Monday, March 30, 2015


Recently our Book Club read “Stoner”, a wonderful 1965 novel by John Williams which had gone out of print until its success in France led to its reissue in the United States. It reminded me that one of the books on my 'Hope to Get To' list had a similar history. I had read an article in the New Yorker about Australian writer Elizabeth Harrower, whose works had been out of print for many years until, in 2012, the Australian publishing house Text reissued them and persuaded her to publish her last novel, which she had withdrawn just before it was to be released in 1971. The article declared The Watch Tower to be her greatest novel, so I decided it was time to read another forgotten work.

Although the story is set in the Australia of the 1940's, I kept being reminded of novels from earlier times. Laura and Clare Vaizey are not orphans like Jane Eyre, but they might as well be. Their heartless mother yanks Laura out of her academic high school so that she can support the family, then abandons the girls completely to return to England. Laura sacrifices her own dreams and attempts to save her sister's future by marrying Felix Shaw, her boss at the factory where she works. Harrower describes him as “a swarthy nuggety man of forty-four who looked closer to fifty”. All I could think of was poor Dorothea stuck with boring, insensitive Casaubon in "Middlemarch".

But Felix turns out to be much worse than the pompous Casaubon; in fact, he proudly compares himself to Bluebeard. What follows is a harrowing psychological tale, as Clare attempts to escape the toxic household that Felix has created around Laura and herself. If you've ever wondered why a woman stays in an abusive marriage, this novel provides a vivid case study.

Harrower's language is precise and controlled, sometimes witty, always honest. The story was terrifying, but I couldn't look away.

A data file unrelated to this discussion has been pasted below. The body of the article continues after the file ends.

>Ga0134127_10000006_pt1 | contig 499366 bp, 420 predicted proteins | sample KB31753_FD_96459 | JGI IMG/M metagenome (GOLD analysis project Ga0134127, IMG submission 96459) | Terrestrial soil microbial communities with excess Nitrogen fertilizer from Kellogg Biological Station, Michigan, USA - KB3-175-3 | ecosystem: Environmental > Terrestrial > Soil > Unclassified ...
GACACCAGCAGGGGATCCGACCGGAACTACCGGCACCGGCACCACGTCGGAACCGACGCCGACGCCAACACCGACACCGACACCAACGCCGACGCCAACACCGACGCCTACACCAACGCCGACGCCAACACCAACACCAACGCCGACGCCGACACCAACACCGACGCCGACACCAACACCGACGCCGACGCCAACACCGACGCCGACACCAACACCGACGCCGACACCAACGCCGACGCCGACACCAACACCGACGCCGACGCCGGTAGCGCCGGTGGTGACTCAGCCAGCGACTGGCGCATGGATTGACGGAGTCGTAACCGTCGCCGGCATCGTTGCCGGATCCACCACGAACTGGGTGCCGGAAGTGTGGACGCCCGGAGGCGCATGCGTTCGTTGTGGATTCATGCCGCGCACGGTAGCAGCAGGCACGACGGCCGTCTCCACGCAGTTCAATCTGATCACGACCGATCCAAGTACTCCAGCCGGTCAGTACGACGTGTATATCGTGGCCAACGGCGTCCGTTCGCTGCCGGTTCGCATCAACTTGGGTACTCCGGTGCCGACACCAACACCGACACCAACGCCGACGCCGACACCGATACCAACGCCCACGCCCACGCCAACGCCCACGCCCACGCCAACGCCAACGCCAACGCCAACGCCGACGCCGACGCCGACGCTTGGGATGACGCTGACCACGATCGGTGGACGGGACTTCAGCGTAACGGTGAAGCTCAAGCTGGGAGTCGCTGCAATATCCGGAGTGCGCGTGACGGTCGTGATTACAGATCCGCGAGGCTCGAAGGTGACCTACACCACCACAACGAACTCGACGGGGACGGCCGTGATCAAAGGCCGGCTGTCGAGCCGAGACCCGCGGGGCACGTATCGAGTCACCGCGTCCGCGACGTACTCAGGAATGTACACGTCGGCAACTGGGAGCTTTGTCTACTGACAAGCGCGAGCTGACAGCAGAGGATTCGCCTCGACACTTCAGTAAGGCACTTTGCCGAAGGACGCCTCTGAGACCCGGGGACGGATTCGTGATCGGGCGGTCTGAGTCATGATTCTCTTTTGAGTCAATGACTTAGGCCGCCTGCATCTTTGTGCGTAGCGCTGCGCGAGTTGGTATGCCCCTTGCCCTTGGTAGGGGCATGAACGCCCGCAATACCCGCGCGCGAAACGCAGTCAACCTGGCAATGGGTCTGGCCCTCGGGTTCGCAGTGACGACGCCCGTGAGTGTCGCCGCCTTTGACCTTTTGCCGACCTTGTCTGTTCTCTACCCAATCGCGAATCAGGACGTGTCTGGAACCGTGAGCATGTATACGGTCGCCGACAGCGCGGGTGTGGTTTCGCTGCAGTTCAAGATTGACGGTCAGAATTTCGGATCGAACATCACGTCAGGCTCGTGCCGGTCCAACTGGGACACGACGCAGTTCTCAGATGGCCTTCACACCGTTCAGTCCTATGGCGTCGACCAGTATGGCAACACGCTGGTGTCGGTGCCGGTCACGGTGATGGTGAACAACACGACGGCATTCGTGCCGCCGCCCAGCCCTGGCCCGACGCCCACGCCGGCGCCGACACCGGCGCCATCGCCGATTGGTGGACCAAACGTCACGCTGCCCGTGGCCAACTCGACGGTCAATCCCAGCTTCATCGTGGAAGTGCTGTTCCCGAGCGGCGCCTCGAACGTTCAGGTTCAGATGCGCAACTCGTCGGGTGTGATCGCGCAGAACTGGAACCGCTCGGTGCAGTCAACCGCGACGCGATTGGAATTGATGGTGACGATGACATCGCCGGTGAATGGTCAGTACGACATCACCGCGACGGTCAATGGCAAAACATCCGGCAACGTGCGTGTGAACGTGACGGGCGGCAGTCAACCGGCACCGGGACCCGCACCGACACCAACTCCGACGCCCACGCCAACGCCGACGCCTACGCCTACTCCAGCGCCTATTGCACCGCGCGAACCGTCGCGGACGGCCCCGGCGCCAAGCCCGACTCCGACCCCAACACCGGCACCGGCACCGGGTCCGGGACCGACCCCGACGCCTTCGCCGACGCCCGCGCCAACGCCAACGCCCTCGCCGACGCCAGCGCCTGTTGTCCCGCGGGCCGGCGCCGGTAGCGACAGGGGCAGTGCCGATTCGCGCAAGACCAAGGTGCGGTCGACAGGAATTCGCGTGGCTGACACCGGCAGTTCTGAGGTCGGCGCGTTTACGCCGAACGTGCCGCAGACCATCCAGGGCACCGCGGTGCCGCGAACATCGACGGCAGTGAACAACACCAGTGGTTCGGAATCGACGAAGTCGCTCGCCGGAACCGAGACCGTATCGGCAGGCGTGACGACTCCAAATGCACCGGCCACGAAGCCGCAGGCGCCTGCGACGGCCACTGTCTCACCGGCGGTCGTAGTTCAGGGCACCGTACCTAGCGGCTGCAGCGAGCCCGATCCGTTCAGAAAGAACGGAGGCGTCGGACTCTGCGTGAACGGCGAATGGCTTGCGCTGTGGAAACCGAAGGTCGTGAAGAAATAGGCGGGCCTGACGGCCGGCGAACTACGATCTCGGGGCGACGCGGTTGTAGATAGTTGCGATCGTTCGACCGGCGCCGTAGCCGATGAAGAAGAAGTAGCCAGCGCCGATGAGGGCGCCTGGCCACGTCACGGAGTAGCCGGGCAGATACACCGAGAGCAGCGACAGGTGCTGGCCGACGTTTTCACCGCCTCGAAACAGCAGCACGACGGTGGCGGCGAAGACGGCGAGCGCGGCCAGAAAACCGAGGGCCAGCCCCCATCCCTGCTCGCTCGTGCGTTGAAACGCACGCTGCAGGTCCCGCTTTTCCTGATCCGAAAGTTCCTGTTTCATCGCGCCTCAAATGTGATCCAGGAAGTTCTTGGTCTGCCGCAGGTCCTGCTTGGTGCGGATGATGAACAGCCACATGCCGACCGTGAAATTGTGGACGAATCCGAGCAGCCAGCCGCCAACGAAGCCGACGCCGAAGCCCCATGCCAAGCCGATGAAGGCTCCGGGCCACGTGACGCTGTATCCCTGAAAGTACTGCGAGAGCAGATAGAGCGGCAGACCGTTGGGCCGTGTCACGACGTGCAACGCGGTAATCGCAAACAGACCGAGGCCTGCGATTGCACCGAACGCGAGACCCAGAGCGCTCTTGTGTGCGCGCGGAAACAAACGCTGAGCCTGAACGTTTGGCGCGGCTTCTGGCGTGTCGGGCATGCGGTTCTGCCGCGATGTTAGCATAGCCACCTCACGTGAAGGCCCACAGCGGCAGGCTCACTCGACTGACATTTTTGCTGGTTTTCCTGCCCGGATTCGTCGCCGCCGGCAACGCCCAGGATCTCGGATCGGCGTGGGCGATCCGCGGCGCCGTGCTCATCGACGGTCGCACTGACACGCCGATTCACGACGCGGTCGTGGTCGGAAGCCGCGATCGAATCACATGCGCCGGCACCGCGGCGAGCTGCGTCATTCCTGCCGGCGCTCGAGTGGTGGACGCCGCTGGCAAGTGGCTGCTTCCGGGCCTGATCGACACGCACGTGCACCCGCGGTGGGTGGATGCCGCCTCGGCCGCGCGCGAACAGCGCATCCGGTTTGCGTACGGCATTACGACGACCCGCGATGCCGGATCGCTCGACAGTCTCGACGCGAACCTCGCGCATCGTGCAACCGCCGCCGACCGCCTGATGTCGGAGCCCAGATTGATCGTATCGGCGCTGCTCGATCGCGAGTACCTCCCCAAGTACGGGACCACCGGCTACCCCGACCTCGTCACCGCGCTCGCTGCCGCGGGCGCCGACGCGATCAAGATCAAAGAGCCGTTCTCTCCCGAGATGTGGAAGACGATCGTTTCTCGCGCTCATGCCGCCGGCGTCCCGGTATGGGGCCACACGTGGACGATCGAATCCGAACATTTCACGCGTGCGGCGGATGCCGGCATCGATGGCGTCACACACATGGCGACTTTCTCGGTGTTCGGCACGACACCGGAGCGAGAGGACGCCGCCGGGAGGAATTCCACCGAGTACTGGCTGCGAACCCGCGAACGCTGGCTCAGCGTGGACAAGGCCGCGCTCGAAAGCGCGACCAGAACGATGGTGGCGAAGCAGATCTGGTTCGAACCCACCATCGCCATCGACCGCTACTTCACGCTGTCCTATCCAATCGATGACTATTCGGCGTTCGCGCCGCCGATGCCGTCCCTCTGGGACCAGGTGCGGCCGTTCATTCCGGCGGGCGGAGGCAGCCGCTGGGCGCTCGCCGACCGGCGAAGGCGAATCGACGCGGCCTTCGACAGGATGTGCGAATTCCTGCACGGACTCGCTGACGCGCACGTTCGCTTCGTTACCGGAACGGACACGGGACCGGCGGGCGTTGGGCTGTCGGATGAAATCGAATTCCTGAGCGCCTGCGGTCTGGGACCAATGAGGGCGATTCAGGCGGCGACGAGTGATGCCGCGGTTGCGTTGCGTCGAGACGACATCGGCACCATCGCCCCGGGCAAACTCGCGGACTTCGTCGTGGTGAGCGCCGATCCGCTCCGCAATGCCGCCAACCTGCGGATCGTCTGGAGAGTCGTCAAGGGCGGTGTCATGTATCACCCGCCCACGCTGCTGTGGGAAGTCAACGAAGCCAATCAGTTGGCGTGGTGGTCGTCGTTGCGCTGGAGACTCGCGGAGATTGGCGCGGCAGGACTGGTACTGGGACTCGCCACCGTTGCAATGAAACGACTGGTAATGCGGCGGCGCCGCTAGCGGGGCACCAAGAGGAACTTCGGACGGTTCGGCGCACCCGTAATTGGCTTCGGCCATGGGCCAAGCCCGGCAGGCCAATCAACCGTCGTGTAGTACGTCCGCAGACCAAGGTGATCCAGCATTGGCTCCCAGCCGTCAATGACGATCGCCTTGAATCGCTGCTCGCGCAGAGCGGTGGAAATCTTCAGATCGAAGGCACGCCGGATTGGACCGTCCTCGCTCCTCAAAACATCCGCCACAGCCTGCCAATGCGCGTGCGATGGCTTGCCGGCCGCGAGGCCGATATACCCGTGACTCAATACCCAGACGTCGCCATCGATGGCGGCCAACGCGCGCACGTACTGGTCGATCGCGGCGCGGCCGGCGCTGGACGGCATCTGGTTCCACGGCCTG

Thursday, February 26, 2015

Story Time

It's always nice to have someone read to you, especially when it's a writer you admire. The special treat of The New Yorker:Fiction podcast is that the reader, a New Yorker fiction writer, chooses a story that was published in the magazine and that he or she particularly admires. After the reading, the writer and fiction editor Deborah Treisman discuss the story and its author. Sometimes I know the author well; I may even remember having read the story. But at other times it's a revelation.

That's what happened in January when Joseph O'Neill, who wrote the wonderful novel Netherland, read Muriel Spark's short story “The Ormolu Clock”, originally published in the New Yorker in 1960. The story was terrific and O'Neill's admiration for her technique and her 'nastiness' made me enjoy it even more. Spark is best known for “The Prime of Miss Jean Brodie”, but I wanted to try one of her less known works, so I settled on The Girls of Slender Means.

The 'girls' are living in London in the spring of 1945 in an Edwardian mansion called the May of Teck Club, which “exists for the Pecuniary Convenience and Social Protection of Ladies of Slender Means”. Somehow Spark manages to make this large cast of women of different ages, experience and ambitions into fully realized characters, as they were in 1945 and as they are when she revisits them many years later. In the early chapters the tone is light and droll, as when she describes one resident: “she lolled in the distinct attitude of being the only woman present who could afford to loll”. But she subtly weaves a darker thread into the story, and a tragedy ultimately colors many of their lives.